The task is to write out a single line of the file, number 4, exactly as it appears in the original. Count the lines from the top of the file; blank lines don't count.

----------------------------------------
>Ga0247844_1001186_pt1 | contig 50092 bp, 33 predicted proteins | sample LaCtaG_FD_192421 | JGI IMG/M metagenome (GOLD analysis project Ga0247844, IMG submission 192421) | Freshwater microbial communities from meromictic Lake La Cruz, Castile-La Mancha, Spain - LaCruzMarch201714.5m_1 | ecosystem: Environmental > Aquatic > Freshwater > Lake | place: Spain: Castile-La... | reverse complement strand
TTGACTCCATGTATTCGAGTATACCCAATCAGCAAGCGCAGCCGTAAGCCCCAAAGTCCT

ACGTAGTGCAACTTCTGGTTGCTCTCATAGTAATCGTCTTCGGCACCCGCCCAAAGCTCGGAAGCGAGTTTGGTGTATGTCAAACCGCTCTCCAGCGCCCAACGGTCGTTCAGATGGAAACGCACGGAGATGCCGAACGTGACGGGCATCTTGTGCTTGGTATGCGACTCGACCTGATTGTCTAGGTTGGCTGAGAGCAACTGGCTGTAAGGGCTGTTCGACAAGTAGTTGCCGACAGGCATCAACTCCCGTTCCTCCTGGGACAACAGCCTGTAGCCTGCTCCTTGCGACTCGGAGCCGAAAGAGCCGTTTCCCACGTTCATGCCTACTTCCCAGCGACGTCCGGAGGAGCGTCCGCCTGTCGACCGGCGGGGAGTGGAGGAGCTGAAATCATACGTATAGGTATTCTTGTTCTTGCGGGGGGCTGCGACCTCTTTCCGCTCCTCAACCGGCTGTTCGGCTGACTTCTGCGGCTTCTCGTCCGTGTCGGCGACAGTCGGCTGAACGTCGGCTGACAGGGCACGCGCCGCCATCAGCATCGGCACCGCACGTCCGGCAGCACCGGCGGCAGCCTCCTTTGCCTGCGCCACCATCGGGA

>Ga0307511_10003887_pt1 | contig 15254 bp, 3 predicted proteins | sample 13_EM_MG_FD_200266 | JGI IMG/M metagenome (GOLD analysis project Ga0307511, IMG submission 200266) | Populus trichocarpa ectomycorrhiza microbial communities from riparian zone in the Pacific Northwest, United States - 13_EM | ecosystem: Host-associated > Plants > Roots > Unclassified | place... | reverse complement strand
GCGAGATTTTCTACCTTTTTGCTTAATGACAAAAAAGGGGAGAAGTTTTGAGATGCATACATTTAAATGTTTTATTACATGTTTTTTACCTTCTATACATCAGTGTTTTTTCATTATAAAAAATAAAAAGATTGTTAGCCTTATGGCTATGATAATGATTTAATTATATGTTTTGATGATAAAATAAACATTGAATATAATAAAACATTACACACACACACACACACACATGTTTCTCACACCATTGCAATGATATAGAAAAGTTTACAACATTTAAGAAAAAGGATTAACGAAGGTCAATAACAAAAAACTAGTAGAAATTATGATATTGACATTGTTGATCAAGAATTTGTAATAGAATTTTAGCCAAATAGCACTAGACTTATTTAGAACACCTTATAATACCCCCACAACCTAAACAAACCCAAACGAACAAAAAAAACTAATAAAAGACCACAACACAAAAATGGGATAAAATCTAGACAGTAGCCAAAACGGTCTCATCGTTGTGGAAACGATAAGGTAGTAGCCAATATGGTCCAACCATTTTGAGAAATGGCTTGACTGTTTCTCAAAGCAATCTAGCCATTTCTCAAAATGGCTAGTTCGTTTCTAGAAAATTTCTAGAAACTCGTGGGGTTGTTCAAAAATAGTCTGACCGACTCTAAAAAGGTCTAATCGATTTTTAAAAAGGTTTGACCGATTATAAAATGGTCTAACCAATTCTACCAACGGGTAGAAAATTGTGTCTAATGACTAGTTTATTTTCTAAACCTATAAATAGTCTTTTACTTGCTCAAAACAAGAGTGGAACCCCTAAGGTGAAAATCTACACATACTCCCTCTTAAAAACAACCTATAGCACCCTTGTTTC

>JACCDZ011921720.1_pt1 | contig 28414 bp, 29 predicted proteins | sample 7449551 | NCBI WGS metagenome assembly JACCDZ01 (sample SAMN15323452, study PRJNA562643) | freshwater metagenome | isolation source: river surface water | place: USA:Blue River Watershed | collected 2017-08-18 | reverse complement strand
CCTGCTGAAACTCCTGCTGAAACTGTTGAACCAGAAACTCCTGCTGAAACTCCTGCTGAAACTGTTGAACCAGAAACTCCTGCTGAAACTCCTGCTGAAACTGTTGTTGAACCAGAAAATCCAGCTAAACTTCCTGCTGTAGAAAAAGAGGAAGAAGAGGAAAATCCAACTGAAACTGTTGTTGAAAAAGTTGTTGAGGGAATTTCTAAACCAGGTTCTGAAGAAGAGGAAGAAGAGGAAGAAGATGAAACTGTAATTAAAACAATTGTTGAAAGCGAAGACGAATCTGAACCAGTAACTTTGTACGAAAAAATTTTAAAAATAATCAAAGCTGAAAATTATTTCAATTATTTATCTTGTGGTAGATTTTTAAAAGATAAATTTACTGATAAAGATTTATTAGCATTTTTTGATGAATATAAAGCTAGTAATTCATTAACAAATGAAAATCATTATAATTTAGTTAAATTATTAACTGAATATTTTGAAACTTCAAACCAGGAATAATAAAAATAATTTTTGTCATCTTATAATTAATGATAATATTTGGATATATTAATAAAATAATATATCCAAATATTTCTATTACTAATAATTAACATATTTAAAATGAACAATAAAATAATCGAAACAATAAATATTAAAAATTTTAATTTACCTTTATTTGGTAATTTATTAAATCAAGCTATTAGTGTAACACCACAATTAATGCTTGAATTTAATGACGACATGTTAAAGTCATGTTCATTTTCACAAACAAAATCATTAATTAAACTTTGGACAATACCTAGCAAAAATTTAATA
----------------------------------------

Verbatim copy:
>Ga0307511_10003887_pt1 | contig 15254 bp, 3 predicted proteins | sample 13_EM_MG_FD_200266 | JGI IMG/M metagenome (GOLD analysis project Ga0307511, IMG submission 200266) | Populus trichocarpa ectomycorrhiza microbial communities from riparian zone in the Pacific Northwest, United States - 13_EM | ecosystem: Host-associated > Plants > Roots > Unclassified | place... | reverse complement strand